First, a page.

HP's Quick Rise to Flash Storage Stardom
A look at how HP has grown to dominate the flash storage space.
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It’s quite fascinating to think about how quickly things can change in the business world. Flash storage itself, while not necessarily a new technology, has caught fire with companies all across the globe in a short time. Industries once dominated by the traditional hard disk drives many are familiar with have made a significant switch to solid-state drives, with many analysts predicting flash will take the lead over hard disk drives some time in the near future. The flash market itself has gone through rapid change, in par in response to the increased demand. According to research from International Data Corporation (IDC), the global flash-based array market exceeded $11 billion back in 2014, and it has only been growing since. Even more intriguing is the strides made by known tech giant Hewlett-Packard in the flash storage market. While it may not sound surprising on the surface that a large corporation like HP would have a sizeable presence in flash, it’s worth noting that HP didn’t have any kind of footprint in the market as little as four years ago. In just a few years time, HP has grown to be the second biggest player in the global flash market.
Consider HP’s current position a result of a number of factors. Years ago, the company could have seen the crowded flash market and simply decided to put its focus in other technologies. But, as is now obvious, HP decided on a different strategy, choosing instead to devote many of investments in its own flash storage services. This was in part because the company could see the potential for growth in the flash storage market. While many organizations may have still been asking about what is flash storage, HP concluded that once businesses knew what it was and how it could benefit them, demand would increase quickly.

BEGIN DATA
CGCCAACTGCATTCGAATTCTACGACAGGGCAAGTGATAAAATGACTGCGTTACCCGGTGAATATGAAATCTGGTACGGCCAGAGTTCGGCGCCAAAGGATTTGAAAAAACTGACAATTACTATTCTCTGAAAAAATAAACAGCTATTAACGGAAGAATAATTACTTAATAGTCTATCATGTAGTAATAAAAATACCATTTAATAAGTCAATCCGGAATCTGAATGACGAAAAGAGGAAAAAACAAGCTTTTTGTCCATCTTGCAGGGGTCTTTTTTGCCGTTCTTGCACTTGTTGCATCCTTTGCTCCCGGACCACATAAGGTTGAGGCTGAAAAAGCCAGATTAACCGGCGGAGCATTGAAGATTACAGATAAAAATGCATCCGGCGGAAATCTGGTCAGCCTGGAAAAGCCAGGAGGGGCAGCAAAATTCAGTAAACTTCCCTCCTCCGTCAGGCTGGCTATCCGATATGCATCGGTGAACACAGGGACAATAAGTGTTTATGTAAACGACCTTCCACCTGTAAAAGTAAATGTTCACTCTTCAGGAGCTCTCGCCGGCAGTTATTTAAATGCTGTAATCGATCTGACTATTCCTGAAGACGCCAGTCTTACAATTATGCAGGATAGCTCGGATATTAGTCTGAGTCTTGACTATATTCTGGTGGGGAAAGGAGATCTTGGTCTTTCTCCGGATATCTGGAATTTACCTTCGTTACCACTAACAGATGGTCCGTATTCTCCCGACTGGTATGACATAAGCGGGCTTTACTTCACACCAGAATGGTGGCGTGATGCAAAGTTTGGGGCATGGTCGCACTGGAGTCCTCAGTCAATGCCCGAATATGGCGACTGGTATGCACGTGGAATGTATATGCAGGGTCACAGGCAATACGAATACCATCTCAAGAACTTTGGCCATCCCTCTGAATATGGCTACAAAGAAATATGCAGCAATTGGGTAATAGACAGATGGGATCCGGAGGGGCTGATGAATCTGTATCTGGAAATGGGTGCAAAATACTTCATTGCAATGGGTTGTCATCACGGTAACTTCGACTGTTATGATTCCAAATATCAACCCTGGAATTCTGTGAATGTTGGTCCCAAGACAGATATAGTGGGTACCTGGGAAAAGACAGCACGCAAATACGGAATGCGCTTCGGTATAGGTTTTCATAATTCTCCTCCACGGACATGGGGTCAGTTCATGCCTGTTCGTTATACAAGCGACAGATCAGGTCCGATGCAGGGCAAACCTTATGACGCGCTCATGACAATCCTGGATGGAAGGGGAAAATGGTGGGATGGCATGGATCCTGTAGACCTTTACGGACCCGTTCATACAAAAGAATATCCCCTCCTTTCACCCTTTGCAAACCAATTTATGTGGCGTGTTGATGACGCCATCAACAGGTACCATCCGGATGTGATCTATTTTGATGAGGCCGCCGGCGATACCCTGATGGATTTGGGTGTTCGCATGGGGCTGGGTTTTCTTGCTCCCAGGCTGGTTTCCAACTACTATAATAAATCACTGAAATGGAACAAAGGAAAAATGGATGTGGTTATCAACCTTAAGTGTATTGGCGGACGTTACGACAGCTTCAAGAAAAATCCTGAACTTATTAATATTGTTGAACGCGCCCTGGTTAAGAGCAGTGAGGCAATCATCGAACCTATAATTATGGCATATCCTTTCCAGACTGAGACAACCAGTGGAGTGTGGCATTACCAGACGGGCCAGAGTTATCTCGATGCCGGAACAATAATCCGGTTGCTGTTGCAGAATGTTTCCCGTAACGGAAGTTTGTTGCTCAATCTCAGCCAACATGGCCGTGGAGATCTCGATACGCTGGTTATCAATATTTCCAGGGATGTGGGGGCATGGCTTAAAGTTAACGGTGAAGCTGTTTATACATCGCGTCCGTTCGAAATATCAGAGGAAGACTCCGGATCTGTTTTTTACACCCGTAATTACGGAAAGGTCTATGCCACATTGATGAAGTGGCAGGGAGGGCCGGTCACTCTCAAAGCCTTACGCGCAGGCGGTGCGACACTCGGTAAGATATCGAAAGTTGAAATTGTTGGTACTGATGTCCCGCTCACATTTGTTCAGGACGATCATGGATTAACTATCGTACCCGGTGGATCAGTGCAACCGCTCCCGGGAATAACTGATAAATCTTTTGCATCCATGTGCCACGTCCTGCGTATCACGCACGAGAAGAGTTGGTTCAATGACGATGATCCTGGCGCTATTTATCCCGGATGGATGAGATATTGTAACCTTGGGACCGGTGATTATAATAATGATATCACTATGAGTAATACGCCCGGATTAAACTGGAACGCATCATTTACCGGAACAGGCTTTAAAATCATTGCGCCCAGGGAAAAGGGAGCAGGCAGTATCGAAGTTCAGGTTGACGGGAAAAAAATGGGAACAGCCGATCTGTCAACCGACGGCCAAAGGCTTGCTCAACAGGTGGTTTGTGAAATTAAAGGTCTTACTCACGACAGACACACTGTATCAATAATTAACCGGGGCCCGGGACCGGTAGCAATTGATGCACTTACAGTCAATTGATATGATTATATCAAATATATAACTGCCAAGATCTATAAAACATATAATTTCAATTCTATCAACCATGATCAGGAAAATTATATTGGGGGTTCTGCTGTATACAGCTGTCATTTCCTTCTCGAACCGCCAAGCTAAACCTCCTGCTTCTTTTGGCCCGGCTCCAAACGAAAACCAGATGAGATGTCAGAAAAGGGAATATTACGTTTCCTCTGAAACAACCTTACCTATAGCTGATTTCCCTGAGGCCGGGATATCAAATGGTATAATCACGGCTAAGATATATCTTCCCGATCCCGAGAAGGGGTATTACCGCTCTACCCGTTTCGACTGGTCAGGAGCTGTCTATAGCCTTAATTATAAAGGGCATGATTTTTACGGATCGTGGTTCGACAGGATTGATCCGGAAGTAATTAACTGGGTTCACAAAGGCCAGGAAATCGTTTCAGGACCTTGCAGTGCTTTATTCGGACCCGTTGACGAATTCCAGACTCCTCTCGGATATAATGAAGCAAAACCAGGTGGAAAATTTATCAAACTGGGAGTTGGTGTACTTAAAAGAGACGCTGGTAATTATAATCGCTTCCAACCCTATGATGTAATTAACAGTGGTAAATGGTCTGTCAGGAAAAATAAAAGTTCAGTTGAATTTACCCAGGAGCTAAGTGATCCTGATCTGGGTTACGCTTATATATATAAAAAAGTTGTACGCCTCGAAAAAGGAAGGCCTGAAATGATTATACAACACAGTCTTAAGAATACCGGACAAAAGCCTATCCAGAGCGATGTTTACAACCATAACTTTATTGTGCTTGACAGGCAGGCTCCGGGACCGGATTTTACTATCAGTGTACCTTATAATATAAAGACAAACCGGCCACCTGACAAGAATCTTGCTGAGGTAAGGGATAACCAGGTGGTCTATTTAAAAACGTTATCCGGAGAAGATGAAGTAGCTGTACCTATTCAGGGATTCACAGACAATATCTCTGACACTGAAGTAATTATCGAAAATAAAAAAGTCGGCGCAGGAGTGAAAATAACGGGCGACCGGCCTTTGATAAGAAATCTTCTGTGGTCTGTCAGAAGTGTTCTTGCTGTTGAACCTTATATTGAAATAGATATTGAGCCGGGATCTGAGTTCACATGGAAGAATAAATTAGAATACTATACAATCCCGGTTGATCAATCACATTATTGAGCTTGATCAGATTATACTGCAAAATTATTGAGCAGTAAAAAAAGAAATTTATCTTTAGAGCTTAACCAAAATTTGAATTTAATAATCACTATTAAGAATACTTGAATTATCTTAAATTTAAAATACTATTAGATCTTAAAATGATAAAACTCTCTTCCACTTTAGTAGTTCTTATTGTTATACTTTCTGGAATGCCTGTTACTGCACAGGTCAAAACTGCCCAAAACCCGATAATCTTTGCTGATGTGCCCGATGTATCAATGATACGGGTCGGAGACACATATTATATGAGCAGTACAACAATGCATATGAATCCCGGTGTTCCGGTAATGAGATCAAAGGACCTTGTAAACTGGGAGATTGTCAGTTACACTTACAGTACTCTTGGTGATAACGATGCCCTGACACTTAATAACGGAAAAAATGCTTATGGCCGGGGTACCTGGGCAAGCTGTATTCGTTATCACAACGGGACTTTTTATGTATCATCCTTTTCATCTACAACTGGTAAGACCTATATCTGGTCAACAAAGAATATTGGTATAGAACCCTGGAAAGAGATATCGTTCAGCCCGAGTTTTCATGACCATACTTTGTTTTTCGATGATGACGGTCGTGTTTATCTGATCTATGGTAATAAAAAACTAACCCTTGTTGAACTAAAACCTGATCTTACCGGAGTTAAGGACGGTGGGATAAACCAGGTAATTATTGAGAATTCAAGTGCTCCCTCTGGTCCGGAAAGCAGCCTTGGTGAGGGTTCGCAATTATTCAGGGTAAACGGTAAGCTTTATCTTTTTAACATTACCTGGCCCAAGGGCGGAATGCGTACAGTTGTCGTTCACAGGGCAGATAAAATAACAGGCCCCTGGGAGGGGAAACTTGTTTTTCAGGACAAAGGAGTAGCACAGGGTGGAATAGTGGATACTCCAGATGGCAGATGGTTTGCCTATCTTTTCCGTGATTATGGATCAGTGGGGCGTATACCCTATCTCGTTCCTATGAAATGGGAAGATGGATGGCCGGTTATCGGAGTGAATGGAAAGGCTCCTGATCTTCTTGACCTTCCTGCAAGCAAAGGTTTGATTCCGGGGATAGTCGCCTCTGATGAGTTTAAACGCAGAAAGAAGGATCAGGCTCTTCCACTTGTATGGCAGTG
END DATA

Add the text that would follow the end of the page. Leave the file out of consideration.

Flash storage on its own has grown due to numerous factors. One of the biggest is a greater interest in big data analytics tools, which requires storing and processing vast sums of data in a short amount of time. Traditional storage options couldn’t handle the amount of information being generated, so companies needed to turn to an option that offered faster performance and easier scalability. Flash storage was the obvious choice, but it was also an expensive option, one that many organizations simply couldn’t afford. That cost, however, has gone down significantly in recent years as manufacturing costs have declined. All-flash array have suddenly become available to businesses of all sizes. It’s a trend HP noticed early on, and needless to say, their early investments have paid off.
There was some concern over if HP’s position would be threatened when the company decided to split into two separate entities: Hewlett-Packard Enterprise and HP Inc. So far, those concerns have been alleviated as enterprises have continued to use flash storage the world over. HP has looked to developing international markets as a way to continue boosting their sales even amidst the reorganization. Markets like in Japan, Singapore, India, Australia, and New Zealand have seen their use of big data, cloud computing, and converged infrastructure dramatically take off in the past couple of years. HP realized that an overreliance on US and European markets wouldn’t be enough to hold onto a strong standing in the flash market. By moving to other markets, HP has basically diversified its clientele.
The products HP has produced have also given them a boost. Whereas many competitors chose to acquire flash storage startups, HP has built their solutions from scratch, making them compatible with their other products. This means that customers already using HP products will be able to integrate HP’s flash solutions easily. So businesses don’t have to worry about how HP’s all-flash array suite will work with HP designed architecture. In a world that has become increasingly complex, this level of compatibility is an easy sell.
Many challenges and intense competition still await. HP may have reached a level of flash storage stardom quickly, but it’s also easy to lose popularity in such a volatile market. Demand for flash storage will continue to increase over time, but it will be those companies that innovate and provide ready made products and solutions that will see the most success.
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